So far, action on climate change in Canada has been slow, and some might say – nonexistent.  As a result, some municipalities and provinces are taking the bull by the horns and implementing policies and programs on their own.  However, there is no national leadership, no national plan, no national will to act.

In this context, I watched the election results roll in with hope and optimism and anxiety.

First the good news –Elizabeth May, leader of the Green Party, was elected in her riding on Vancouver Island.  This is a historic achievement for the Green Party, as they will now have a voice in parliament.  It may only be one voice out of 308 seats, but a voice for change and a voice for action on climate change it will be.  I hope that this small foothold will grow, and that more and more people will consider the Green Party as a voice they want to send to parliament.  Change is possible!

Second piece of good news – the candidate in my riding, Linda Duncan of the NDP, won her seat.  Linda is the environmental critic for the NDP, and is a long time defender of the environment.  I know she will work hard, so I voted for her, and even had her sign on my lawn.  She was the only NDP elected in Alberta, amongst a sea of Conservatives.

Thirdly – the NDP won over 100 seats, giving them the title of official opposition, a historical first for the party.  The NDP is the only party other than the Green Party that had a strong position on climate change and transitioning to a clean, green economy.  This boost in seats will give them a bigger base on which to carry out their message.  Hopefully the governing party will listen.

This leads me to the not so great news for the environment.  The Conservatives won their long-coveted majority government.  They have been operating as a minority government for years now, and have often complained that a minority situation makes it difficult to get things done.  With a minority, they have to co-operate with the other parties to get things passed, they have to make concessions.  It is a longer process, and perhaps not as efficient, but at least with a minority, the voices of the other parties are part of the discussion.  They have input into policies and programs, compromises are made.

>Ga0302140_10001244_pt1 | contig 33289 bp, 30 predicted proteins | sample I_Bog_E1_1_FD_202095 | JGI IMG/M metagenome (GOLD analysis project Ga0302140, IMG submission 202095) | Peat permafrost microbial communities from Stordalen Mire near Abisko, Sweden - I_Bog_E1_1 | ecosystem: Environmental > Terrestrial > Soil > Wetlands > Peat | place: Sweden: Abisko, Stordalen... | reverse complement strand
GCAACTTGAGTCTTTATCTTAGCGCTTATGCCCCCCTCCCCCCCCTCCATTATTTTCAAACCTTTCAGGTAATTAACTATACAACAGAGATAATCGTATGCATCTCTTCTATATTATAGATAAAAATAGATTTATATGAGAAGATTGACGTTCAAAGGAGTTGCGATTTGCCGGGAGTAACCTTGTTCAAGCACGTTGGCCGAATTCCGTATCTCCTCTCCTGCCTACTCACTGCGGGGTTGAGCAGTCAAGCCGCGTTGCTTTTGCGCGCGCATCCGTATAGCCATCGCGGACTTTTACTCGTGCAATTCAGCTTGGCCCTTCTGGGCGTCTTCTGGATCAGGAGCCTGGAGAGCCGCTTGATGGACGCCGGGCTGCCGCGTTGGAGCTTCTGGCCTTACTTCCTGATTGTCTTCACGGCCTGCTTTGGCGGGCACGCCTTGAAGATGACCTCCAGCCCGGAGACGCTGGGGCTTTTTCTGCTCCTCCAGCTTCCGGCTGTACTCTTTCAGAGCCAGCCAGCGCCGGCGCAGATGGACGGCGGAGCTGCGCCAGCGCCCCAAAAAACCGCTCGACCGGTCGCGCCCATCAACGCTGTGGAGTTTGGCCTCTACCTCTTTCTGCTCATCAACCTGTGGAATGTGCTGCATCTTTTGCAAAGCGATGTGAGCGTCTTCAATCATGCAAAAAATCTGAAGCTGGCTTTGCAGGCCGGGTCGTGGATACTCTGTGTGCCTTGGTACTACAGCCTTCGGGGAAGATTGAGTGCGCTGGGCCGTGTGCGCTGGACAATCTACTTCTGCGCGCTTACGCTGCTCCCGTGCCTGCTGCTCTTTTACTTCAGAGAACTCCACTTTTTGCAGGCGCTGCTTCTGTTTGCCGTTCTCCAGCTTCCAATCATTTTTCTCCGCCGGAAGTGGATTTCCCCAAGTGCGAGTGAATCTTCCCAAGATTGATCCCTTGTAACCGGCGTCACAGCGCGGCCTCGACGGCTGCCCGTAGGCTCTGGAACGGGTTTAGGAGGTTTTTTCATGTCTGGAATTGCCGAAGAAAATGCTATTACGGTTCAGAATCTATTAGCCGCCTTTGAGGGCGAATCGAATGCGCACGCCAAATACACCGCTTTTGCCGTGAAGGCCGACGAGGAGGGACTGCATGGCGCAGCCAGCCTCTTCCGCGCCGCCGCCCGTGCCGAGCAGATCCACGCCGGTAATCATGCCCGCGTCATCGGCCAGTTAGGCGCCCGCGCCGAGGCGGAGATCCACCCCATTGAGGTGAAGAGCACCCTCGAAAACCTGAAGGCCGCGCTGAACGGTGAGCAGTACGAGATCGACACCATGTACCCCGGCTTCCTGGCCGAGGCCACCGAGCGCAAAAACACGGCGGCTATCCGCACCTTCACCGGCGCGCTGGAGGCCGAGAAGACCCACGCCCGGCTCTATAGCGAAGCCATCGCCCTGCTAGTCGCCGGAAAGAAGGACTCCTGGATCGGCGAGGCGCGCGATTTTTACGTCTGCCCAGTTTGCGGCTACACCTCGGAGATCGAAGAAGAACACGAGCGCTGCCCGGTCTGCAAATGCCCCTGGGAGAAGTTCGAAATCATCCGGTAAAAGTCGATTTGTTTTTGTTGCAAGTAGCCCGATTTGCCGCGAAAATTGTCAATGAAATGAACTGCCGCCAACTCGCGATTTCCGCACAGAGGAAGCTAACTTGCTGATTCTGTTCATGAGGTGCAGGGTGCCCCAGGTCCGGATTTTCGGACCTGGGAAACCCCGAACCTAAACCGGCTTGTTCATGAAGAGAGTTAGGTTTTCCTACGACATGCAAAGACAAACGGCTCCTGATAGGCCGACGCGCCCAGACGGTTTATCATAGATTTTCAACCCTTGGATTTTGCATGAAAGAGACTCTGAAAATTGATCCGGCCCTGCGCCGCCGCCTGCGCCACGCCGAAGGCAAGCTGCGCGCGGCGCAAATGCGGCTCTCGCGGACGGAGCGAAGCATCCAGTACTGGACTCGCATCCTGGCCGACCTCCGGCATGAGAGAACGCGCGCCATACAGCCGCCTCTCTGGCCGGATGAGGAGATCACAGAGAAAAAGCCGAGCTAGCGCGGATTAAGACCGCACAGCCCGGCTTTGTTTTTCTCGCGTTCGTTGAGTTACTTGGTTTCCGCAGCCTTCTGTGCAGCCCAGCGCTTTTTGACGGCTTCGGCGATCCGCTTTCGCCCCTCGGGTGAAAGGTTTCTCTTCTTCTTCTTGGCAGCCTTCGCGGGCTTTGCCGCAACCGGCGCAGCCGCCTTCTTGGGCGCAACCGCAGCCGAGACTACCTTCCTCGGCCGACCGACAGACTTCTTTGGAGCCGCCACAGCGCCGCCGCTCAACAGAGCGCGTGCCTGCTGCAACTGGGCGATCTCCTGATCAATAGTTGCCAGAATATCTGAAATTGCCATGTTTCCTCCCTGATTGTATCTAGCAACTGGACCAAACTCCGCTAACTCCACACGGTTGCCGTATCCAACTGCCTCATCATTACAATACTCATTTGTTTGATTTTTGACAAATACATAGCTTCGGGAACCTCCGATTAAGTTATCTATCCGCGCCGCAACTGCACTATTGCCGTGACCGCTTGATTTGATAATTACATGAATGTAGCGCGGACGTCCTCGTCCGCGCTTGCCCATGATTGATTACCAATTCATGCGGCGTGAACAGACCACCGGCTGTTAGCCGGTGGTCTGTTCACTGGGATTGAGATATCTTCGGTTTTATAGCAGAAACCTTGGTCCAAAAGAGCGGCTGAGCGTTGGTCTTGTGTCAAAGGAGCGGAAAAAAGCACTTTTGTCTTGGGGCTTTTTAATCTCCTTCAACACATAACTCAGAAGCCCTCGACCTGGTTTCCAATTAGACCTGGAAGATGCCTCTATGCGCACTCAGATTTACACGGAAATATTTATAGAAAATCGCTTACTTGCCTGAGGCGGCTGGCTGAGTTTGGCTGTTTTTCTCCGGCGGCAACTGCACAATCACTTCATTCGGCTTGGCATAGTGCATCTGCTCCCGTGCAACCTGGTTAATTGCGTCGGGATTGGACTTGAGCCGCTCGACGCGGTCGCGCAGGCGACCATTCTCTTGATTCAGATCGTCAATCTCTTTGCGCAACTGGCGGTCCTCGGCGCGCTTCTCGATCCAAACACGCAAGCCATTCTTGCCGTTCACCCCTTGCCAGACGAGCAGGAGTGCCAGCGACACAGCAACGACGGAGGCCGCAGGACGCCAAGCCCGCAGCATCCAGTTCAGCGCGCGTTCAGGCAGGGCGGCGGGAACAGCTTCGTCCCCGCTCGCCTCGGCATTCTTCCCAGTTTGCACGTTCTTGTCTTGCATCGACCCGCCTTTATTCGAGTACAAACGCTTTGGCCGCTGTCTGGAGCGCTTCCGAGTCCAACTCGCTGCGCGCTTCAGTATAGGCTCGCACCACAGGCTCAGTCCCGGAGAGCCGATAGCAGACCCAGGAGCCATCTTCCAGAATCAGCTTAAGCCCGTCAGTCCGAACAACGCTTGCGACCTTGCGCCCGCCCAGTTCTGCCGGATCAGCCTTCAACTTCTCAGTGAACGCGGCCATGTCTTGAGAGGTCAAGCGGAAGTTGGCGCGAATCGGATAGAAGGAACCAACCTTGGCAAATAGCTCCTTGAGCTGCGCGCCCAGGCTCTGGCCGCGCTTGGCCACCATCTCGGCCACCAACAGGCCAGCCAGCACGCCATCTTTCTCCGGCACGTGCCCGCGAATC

With a majority, the voices of the other parties are not worked into new legislation. The governing party can pass every bill it wants, no adjustments are necessary.  It is more efficient, yes.

But it is also scarier.  Stephen Harper’s Conservatives have never had this much power before.  What will they do?  What will they cut? 

By far my biggest concern though, is that it will be 4 long years before there is any hope of action climate change.  We know Stephen Harper’s stance to date – do nothing and hope that the rest of the world does not notice.  How can we expect any change, especially if he does not need to consider the opinions of the other parties, who have a much more reasonable stance on climate change?

All this had me feeling very worried last night.  Worried for the future of my children, worried for our world, worried that nothing will change and nothing will get done, despite the efforts of so many.  I felt deflated.  I felt frustrated.  Everyday I live my life with the hope on reducing my footprint, the hope of inspiring others, the hope that we are moving in the right direction.  This is not just some dream, it is a desperate requirement.  Climate change is coming, it is marching towards us, and we are just standing around picking flowers.  How will we ever wakeup from this ignorant bliss, if climate change is not even an election issue in Canada? 

The situation seems more desperate than ever.  It seems even less likely now, with a Conservative majority that any action on climate change will happen.  I hope that the NDP will have some influence, I hope Elizabeth May’s Green Party voice will be heard.  But I am not sure.

Instead of give up hope, I must press on.  Without hope, we have already lost.  I cannot give up on a bright future for my children; I cannot give up on a sustainable future for the children of this world.  It is so big, so seemingly insurmountable, and I am but one small voice.  Yet I must try.  To look up at this massive problem and do nothing – that would be a greater failure.  I want to be able to look my kids in the eyes one day and say that I tried my best.

And so – the letter writing will continue.  The blog writing will continue.  The eating locally and the growing of vegetables in my own garden will continue.  The measured use of electricity and fuel will continue.  The reduction of the consumption of needless stuff will continue.

I must hold on to hope, for my babies.